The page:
It took a firm shoulder push to open the door of my room. The carpeting was stained. The mini blinds looked like they'd been through a tornado and the window itself, while maybe once rectangular, was now a right-leaning parallelogram. All the room's lines were slanted. But considering the hotel's heritage and its modest room price, it was perfect.
The first Hilltop House Hotel was built in 1888 by Thomas Lovett, an African-American whose parents worked at Storer College, a school designed primarily to educate former slaves. The school served in 1906 as the site of the second conference of the Niagara Movement, which sought to ensure that the promises of freedom and equality for blacks were fulfilled, and led to the founding of the National Association for the Advancement of Colored People.
Lovett's hotel burned down, twice, but each time he rebuilt. In 1955, it was bought by Dixie Kilham, who installed plumbing in every room and brought live theater to Harpers Ferry.
William Stanhagen bought the hotel in 1986 with a group of investors who have since died or withdrawn. Now 87, he's planning to take on new investors and make extensive renovations.
I, meanwhile, even after buying a souvenir T-shirt, had a budget surplus. Fortunately, there was an institution eight miles down the road custom-made to address that problem.
After dinner at Secret Six Tavern, named after the group of men who financially supported John Brown, I drove to Charles Town Races & Slots.
There, I withdrew $100 from a cash machine that charged me $2.50 and flashed a phone number for an organization that helps with gambling problems.
I slipped a $20 bill into one of the casino's 3,500 slots and, 25 cents at a time, spent it in 10 minutes. In about two hours, my $100 was gone. With $8 of my budgeted $500 left - just enough for breakfast - I went back to my crooked room and fell asleep.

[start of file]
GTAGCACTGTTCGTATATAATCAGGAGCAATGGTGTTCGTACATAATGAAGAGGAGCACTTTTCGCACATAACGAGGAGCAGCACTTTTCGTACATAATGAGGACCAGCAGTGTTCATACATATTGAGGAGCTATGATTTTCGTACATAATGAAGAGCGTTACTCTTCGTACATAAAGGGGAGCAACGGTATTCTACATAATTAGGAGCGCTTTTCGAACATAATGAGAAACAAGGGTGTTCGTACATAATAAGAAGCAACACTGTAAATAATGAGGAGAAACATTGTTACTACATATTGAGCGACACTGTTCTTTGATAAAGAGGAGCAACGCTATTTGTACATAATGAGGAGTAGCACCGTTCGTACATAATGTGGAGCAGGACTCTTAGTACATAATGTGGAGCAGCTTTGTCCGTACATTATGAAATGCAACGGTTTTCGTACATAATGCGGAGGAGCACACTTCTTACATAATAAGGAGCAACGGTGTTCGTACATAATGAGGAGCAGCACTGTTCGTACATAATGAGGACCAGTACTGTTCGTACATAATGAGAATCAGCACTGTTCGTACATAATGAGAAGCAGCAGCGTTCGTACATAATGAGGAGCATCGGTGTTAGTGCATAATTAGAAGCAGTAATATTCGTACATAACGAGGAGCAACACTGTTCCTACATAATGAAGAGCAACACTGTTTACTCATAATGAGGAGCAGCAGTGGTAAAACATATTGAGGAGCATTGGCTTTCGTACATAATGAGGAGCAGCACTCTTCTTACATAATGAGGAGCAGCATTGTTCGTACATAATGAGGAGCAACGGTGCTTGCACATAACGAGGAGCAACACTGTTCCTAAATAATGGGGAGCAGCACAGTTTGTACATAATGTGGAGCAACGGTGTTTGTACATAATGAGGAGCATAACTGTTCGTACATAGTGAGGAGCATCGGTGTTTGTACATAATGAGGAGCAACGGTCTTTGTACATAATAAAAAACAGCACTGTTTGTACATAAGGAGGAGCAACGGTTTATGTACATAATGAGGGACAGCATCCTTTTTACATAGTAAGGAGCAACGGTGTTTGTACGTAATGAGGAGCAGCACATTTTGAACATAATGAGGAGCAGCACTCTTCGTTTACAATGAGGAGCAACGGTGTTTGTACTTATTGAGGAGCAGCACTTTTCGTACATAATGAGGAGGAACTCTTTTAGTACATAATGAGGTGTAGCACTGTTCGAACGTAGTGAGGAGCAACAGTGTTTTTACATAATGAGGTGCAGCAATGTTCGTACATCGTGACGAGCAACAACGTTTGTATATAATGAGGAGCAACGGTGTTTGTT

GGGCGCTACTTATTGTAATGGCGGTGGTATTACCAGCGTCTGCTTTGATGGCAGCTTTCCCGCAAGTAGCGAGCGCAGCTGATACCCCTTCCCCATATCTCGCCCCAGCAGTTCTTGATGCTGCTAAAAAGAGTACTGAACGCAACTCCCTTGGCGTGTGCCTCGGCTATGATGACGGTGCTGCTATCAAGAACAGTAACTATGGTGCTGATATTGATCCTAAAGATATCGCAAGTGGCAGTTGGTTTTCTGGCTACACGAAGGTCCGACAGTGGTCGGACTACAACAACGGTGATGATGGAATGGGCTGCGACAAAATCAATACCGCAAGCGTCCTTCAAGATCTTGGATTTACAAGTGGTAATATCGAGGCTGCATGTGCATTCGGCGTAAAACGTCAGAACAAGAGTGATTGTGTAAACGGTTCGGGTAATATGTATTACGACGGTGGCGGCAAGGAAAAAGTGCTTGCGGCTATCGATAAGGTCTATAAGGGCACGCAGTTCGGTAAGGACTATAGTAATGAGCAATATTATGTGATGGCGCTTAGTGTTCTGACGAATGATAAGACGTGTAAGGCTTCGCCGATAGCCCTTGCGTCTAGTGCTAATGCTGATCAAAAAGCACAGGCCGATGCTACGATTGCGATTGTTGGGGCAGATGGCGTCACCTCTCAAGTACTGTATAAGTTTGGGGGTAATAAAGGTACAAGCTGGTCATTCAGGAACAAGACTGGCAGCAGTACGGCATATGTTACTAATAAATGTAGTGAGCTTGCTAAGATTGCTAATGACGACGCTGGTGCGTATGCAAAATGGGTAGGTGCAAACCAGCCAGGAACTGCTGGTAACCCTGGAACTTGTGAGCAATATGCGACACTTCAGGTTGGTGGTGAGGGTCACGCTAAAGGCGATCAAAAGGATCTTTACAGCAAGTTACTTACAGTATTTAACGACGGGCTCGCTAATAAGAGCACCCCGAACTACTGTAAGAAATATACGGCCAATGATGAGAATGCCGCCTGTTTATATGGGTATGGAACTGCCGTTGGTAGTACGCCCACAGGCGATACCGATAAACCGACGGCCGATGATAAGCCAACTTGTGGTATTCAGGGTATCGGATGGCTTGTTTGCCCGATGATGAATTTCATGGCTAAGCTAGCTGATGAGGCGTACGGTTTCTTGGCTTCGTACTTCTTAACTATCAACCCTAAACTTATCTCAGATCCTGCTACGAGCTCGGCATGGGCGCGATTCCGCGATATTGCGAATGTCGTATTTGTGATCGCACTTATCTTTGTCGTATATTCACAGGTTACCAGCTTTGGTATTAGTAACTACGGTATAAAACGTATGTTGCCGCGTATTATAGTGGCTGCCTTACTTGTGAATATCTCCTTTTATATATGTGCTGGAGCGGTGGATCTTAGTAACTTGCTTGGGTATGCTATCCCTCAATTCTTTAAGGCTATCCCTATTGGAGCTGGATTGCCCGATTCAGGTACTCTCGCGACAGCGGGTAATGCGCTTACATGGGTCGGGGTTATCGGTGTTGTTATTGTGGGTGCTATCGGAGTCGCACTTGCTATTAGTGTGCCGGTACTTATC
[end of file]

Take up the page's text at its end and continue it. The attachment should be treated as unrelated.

The plan was to drive straight from Harpers Ferry to Baltimore in time for work Monday.
But my legs were sore from all the hills. and it's possible that I drifted back to sleep a bit.
And, once I got up, there was this mist hanging over the river, making me linger a little too long over my first cup of coffee from the lobby, which I carried outside to a bench on the bluff.
And perhaps, during breakfast, I got lost in my thoughts - about all the history that converges here, and all the nature that converges here.
You see, once you get caught up in all that convergence, it's hard to extricate yourself.
And that's why I was a little late.
Where the money went
One night at Quality Inn (304-535-6302; cliffside.com): $101.90 One night at Hilltop House Hotel (304-535-2132; hilltophousehotel.com): $76.30
Lunch at Country Cafe: $8 Dinner at Armory Pub: $25 Lunch at Iron Horse Grill: $15 Dinner at Secret Six Tavern: $23.17 Breakfast at Hilltop House: $8
Rafting with River Riders (800-326-7238; riverriders.com): $63.60 Tip to raft guide: $10 Harpers Ferry National Park parking/entrance fee (304-535-6298; nps.gov/hafe): $6 Admission to wax museum (304-535-6342; johnbrownwaxmuseum.com): $6 Gambling in Charles Town (includes ATM fee): $102.50
Bottled water: $5; other beverages: $18, Souvenir T-shirt: $16
The total tab$499.47